The Society of Motor Manufacturers and Traders says the existing voluntary termination clause needs to be restricted, as some automotive retailers are using it as a loophole to increase sales and revenue.
Voluntary terminations (VTs) were set up to allow people struggling to meet repayments – for example because of personal injury or loss of job – to hand the car back to the manufacturer.
But the SMMT is concerned that dealers are encouraging drivers to terminate loans early and then selling them a new car along with a replacement credit plan. That can be bad news for consumers – the SMMT claims they can sometimes find themselves trapped into a credit agreement with an even higher annual percentage rate.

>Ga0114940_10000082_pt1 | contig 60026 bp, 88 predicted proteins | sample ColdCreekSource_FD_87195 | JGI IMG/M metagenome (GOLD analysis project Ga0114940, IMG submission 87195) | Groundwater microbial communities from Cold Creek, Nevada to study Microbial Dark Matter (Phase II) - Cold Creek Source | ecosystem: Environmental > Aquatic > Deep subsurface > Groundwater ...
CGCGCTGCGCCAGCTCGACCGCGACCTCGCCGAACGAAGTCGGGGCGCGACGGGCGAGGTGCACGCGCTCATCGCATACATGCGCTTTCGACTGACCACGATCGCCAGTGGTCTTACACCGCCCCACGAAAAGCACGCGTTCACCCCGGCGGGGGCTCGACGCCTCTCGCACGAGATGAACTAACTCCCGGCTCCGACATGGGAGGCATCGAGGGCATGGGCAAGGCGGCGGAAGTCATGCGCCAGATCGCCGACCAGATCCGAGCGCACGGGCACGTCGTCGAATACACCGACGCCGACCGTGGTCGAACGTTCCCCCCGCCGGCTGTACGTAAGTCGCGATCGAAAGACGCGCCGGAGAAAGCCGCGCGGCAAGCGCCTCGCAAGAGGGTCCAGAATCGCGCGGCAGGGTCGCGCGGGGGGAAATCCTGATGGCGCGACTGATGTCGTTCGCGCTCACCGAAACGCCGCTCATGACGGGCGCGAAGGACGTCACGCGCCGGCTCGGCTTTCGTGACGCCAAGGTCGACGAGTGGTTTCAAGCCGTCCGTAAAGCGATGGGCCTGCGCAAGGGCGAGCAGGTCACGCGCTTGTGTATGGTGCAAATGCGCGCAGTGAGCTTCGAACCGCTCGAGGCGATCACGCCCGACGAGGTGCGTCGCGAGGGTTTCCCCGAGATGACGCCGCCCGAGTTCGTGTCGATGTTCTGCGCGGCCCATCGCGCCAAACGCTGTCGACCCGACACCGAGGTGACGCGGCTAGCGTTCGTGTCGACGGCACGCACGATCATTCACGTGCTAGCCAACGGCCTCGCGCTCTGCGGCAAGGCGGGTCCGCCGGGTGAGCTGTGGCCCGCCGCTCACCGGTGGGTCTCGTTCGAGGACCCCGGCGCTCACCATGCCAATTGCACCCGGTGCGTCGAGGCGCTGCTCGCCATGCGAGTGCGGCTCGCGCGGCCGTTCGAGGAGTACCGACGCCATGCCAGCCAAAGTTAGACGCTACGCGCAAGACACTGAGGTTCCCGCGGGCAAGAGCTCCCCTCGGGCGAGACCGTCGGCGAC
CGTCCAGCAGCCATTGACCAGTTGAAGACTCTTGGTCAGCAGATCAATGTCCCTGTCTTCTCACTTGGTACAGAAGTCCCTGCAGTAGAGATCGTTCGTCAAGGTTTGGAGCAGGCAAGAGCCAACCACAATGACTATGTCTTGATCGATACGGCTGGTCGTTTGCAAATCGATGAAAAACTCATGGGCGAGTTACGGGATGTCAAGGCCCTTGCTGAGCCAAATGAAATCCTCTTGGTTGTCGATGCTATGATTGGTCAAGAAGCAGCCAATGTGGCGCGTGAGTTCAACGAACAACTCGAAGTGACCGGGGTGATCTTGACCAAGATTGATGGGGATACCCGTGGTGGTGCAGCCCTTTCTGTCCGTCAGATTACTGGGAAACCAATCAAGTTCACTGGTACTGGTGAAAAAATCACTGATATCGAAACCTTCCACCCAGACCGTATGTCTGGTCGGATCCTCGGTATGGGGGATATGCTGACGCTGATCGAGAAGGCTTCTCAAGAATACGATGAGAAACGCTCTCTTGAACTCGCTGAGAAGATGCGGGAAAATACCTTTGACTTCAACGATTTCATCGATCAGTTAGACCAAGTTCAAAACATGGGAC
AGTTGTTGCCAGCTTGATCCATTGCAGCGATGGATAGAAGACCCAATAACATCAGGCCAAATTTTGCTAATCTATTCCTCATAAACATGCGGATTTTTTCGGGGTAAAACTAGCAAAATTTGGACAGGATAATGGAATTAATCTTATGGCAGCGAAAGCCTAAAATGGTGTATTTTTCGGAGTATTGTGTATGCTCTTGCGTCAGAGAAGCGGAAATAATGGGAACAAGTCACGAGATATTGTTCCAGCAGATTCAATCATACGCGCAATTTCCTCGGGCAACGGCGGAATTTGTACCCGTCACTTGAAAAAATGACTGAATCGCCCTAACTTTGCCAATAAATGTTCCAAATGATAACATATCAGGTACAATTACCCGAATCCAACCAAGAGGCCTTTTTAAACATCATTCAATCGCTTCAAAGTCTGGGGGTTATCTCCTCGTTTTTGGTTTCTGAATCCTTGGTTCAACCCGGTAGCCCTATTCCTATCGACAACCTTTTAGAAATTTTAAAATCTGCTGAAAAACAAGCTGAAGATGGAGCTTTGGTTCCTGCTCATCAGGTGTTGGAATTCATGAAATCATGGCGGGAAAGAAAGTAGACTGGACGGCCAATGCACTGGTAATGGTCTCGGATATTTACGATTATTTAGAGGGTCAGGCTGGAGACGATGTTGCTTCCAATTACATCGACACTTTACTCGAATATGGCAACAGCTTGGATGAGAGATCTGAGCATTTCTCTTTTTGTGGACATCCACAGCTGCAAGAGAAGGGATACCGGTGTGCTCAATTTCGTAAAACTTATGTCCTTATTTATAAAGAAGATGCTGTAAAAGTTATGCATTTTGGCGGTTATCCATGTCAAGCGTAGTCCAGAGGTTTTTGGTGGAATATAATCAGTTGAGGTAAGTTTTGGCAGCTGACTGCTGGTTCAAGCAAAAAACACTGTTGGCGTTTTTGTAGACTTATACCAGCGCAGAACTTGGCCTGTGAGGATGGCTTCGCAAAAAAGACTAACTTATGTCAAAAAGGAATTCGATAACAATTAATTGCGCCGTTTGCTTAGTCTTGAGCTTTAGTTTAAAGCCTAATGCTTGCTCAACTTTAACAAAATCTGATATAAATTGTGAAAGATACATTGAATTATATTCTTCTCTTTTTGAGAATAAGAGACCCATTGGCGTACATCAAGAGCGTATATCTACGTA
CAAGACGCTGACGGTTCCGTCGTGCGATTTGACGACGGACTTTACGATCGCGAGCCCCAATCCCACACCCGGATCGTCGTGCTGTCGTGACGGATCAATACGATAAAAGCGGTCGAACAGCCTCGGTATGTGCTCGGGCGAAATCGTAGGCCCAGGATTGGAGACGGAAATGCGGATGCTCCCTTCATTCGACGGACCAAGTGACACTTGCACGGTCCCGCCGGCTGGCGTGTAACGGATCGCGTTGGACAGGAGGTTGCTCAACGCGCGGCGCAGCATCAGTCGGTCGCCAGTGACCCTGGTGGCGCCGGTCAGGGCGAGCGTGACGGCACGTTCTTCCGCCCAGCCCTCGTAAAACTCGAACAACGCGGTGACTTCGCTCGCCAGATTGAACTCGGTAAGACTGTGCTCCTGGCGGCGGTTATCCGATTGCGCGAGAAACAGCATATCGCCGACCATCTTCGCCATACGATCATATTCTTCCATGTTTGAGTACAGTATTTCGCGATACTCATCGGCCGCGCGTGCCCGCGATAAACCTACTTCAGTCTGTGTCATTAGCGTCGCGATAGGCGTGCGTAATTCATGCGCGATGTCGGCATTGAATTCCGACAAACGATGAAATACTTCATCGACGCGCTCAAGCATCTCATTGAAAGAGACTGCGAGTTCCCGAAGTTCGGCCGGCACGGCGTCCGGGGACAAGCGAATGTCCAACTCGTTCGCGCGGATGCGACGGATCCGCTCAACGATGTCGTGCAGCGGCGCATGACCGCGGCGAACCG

One high profile dealer chief told AM: “We have a lot of people wanting to change their car after 27 or so months on a 36-month plan because the deals on new cars is so good – it's a great earner for us.” For the manufacturer, residual values can be hit hard if a wave of cars comes back early from hire purchase agreements and is then distressed sold through auction.
The SMMT, which says up to 70,000 cars a year are subject to VTs, has voiced its concerns to the Department of Trade and Industry. The DTI has prepared a white paper as part of the Consumer Credit Act review, which will be discussed by MPs later this year.
Patricia Hewitt, secretary of state for trade and industry, says in the paper's foreword: “New protections will go hand in hand with a series of changes to promote a more open, competitive market, offering more choice and less restriction.”
Nigel Williams, of Black Horse Vehicle Management, says it is too early to say what effect proposed changes will have. “We are working with dealers to discuss the issues that may affect our sector,” he says.